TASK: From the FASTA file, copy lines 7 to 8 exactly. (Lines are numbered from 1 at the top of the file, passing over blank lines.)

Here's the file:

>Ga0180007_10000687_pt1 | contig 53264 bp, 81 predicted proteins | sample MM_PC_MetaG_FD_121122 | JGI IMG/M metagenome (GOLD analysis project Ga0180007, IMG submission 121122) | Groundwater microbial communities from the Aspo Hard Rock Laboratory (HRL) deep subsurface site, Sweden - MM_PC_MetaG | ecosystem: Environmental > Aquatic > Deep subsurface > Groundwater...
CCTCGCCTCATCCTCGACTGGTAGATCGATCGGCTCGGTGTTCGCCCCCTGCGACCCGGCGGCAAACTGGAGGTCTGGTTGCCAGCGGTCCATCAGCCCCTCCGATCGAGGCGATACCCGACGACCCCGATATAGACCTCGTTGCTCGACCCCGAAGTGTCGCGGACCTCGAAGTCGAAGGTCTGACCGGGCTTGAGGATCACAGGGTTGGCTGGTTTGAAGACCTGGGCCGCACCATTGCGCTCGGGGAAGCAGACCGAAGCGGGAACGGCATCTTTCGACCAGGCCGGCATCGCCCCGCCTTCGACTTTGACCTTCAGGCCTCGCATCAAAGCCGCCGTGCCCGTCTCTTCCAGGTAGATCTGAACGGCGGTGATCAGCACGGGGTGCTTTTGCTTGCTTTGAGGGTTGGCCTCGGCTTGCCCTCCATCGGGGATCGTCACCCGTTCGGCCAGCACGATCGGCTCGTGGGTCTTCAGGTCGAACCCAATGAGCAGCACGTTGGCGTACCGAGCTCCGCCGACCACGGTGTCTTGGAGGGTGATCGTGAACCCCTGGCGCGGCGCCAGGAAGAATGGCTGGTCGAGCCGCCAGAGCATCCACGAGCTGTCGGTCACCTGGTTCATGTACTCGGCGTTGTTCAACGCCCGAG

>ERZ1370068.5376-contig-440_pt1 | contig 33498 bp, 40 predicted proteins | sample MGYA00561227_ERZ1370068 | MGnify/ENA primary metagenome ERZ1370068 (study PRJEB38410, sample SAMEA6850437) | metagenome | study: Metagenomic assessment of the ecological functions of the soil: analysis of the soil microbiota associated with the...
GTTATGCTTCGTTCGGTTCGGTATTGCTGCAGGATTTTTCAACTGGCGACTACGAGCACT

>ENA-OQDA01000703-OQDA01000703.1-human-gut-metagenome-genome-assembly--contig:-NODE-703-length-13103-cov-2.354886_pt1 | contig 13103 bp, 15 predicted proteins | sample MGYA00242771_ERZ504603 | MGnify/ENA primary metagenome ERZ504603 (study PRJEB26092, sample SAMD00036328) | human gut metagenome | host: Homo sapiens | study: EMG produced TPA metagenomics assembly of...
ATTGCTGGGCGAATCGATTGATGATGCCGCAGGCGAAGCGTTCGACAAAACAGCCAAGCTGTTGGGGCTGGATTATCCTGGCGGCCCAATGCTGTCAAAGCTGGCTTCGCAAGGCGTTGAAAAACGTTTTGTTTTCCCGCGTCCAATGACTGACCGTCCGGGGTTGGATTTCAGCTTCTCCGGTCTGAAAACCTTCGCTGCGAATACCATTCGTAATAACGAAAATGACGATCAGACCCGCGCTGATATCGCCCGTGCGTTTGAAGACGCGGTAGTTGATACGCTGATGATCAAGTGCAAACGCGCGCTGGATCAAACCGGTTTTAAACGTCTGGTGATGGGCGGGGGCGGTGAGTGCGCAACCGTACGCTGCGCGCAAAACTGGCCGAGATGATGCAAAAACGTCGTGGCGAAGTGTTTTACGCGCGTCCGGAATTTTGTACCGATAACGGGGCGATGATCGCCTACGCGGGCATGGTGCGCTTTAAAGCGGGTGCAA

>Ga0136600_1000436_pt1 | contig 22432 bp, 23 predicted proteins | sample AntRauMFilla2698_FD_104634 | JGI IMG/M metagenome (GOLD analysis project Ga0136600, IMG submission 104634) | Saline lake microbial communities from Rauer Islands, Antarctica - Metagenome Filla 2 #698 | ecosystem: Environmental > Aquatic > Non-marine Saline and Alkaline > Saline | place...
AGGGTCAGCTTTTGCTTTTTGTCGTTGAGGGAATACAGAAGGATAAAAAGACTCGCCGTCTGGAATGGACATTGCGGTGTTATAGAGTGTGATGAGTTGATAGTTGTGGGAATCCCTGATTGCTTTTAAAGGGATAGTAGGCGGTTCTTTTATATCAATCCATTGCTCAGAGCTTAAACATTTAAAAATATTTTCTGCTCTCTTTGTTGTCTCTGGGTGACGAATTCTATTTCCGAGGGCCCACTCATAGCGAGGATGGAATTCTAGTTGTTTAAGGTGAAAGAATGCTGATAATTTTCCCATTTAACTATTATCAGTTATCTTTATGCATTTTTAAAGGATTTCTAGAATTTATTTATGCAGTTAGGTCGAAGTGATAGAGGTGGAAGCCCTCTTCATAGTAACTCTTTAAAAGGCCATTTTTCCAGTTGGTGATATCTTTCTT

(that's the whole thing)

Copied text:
>Ga0136600_1000436_pt1 | contig 22432 bp, 23 predicted proteins | sample AntRauMFilla2698_FD_104634 | JGI IMG/M metagenome (GOLD analysis project Ga0136600, IMG submission 104634) | Saline lake microbial communities from Rauer Islands, Antarctica - Metagenome Filla 2 #698 | ecosystem: Environmental > Aquatic > Non-marine Saline and Alkaline > Saline | place...
AGGGTCAGCTTTTGCTTTTTGTCGTTGAGGGAATACAGAAGGATAAAAAGACTCGCCGTCTGGAATGGACATTGCGGTGTTATAGAGTGTGATGAGTTGATAGTTGTGGGAATCCCTGATTGCTTTTAAAGGGATAGTAGGCGGTTCTTTTATATCAATCCATTGCTCAGAGCTTAAACATTTAAAAATATTTTCTGCTCTCTTTGTTGTCTCTGGGTGACGAATTCTATTTCCGAGGGCCCACTCATAGCGAGGATGGAATTCTAGTTGTTTAAGGTGAAAGAATGCTGATAATTTTCCCATTTAACTATTATCAGTTATCTTTATGCATTTTTAAAGGATTTCTAGAATTTATTTATGCAGTTAGGTCGAAGTGATAGAGGTGGAAGCCCTCTTCATAGTAACTCTTTAAAAGGCCATTTTTCCAGTTGGTGATATCTTTCTT